Read-alikes for Beyoncé's "Lemonade"
May 18, 2016
Since its debut on April 23, critics and music fans everywhere have been buzzing about "Lemonade," the new visual album by recording artist Beyoncé. Already a music icon and a role model for many women, Beyoncé's "Lemonade" is rumored to be inspired by the singer's own marital troubles with husband Jay-Z and contains themes of female empowerment, marital conflict, betrayal, revenge and independence, all of which have seemed to hit a chord with listeners of the album.
If you're enjoying Beyoncé's serving of "Lemonade," check out the following list of book read-alikes, courtesy Novelist's Book Squad. Each of these titles contains themes similar to those found in "Lemonade," written from the perspective of African-American authors, and can be borrowed through the Marathon County Public Library.
"The Other Woman" by Eric Jerome Dickey – The central couple's biggest challenge is timing: He works days; she works nights. Instead of growing together, they're rapidly drifting apart. When she finds out about his affair-and starts her own-the delicate fabric of their marriage is torn irrevocably asunder. Or is it?
"72 Hour Hold" by Bebe Moore Campbell – Trina is eighteen and suffers from bi-polar disorder, making her paranoid, wild, and violent. Frightened by her own child, Keri searches for help, quickly learning that the mental health community can only offer her a seventy-two hour hold. Fed up with the bureaucracy and determined to save her daughter by any means necessary, Keri signs on for an illegal intervention known as The Program, launching them both on a terrifying journey.
"The Mother" by Yvette Edwards – The unimaginable has happened to Marcia Williams. Her bright and beautiful sixteen-year-old son, Ryan, has been brutally murdered. Consumed by grief and rage, she must bridle her dark feelings and endure something no mother should ever have to experience: she must go to court for the trial of the killer.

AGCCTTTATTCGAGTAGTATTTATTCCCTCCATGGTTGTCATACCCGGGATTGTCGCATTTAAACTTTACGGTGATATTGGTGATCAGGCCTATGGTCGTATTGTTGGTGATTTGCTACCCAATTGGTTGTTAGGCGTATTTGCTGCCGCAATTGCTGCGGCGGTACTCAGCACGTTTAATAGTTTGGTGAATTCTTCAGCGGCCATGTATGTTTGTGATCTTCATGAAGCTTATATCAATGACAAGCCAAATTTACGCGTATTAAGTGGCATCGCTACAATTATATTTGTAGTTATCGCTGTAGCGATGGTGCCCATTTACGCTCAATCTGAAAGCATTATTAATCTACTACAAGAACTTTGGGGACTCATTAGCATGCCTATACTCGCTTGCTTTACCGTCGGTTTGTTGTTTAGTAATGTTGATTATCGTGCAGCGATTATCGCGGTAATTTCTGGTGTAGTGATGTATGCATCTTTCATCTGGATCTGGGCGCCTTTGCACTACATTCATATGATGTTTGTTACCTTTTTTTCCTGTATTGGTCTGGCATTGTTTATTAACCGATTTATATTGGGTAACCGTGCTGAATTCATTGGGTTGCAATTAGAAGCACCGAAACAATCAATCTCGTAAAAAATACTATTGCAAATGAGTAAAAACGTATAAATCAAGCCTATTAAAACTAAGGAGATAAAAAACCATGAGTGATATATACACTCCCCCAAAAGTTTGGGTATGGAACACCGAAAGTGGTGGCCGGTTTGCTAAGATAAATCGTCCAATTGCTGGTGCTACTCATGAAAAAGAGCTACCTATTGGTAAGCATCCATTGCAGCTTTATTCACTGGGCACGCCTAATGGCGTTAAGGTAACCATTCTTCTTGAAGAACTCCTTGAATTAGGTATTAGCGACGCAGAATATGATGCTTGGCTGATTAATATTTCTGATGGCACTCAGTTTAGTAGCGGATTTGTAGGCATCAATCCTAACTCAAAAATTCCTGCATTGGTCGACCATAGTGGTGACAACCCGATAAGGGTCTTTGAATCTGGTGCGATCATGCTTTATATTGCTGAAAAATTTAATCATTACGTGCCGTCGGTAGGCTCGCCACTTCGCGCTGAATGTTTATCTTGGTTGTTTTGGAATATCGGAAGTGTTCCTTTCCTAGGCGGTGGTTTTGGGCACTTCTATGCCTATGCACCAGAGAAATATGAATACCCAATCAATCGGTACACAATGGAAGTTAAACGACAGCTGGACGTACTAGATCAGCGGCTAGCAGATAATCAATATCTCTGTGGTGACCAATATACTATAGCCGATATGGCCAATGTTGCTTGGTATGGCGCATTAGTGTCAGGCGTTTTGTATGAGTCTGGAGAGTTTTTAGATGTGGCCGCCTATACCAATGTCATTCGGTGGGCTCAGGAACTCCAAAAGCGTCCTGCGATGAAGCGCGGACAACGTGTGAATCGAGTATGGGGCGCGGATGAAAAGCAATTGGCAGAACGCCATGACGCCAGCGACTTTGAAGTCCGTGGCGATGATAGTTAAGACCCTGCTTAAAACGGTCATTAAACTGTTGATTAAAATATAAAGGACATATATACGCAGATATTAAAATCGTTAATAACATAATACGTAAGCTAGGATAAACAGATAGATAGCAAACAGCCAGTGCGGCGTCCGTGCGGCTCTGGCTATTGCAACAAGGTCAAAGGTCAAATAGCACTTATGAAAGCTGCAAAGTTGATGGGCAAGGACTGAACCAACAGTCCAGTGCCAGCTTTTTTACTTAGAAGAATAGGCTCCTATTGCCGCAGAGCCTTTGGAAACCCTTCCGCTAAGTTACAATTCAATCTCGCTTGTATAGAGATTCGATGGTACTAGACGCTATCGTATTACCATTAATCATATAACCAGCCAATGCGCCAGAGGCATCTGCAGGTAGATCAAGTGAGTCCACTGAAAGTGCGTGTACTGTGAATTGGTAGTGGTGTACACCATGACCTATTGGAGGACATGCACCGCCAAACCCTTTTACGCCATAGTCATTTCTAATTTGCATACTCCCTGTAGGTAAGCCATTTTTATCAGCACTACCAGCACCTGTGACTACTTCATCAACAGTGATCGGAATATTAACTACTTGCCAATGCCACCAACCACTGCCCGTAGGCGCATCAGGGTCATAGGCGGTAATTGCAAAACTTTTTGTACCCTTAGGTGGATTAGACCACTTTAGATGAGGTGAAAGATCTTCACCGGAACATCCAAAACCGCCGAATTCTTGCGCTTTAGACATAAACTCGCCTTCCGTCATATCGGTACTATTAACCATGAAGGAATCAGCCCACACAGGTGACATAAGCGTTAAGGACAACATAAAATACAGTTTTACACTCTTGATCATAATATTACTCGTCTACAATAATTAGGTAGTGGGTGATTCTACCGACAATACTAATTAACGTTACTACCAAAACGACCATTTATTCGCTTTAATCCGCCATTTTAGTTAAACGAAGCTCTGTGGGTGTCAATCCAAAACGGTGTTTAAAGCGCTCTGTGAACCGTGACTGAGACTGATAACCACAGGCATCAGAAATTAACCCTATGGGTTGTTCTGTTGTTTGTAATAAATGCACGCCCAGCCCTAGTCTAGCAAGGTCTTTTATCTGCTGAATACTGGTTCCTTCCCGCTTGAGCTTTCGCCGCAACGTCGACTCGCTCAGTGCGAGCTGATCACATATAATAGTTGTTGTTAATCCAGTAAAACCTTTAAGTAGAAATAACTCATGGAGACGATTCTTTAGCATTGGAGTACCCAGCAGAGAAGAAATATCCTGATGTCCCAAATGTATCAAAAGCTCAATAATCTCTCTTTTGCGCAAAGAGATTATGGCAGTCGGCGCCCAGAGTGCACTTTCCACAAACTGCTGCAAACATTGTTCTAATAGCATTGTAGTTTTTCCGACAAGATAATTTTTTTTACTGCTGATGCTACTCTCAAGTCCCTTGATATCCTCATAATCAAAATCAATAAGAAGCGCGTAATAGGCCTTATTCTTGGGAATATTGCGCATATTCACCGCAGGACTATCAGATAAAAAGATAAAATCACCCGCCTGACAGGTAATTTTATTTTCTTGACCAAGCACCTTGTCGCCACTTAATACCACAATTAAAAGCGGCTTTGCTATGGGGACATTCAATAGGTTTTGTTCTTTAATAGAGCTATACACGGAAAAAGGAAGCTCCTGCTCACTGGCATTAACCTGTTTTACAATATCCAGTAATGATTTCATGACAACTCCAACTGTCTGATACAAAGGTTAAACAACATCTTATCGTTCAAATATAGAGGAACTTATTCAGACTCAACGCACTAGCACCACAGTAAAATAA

"Salvage the Bones" by Jesmyn Ward – Enduring a hardscrabble existence as the children of alcoholic and absent parents, four siblings from a coastal Mississippi town prepare their meager stores for the arrival of Hurricane Katrina while struggling with such challenges as a teen pregnancy and a dying litter of prize pups.
"Third Girl from the Left" by Martha Southgate – At the center of this dazzling novel is Angela, a twenty-year-old beauty who leaves the stifling conformity of Oklahoma to search for fame during the rise of blaxploitation cinema in Los Angeles. But for her mother, Mildred, a strait-laced survivor of the 1921 Tulsa race riots, Angela's acting career is unforgivable, and the distance between them grows into a silence that lasts for years.
"The Women of Brewster Place" by Gloria Naylor – Once the home of poor Irish and Italian immigrants, Brewster Place, a rotting tenement on a dead-end street, now shelters black families. This novel portrays the courage, the fear, and the anguish of some of the women there who hold their families together, trying to make a home.
"November Blues" by Sharon M. Draper – A teenaged boy's death in a hazing accident has lasting effects on his pregnant girlfriend and his guilt-ridden cousin, who gives up a promising music career to play football during his senior year in high school.
"Revenge of a Not So Pretty Girl" by Carolita Blythe –Fourteen-year-old Faye, an African American living in 1984 Brooklyn, New York, copes with her mother's abuse by stealing with her friends, but when robbing an elderly woman almost turns to murder, she gains an opportunity to learn new truths about life.
"The Steep and Thorny Way" by Cat Winters – A sixteen-year-old biracial girl in rural Oregon in the 1920s searches for the truth about her father's death while avoiding trouble from the Ku Klux Klan in this YA historical novel inspired by Shakespeare's 'Hamlet.'
"Shadowshaper" by Daniel Jose Older – When the murals painted on the walls of her Brooklyn neighborhood start to change and fade in front of her, Sierra Santiago realizes that something strange is going on--then she discovers her Puerto Rican family are shadowshapers and finds herself in a battle with an evil anthropologist for the lives of her family and friends.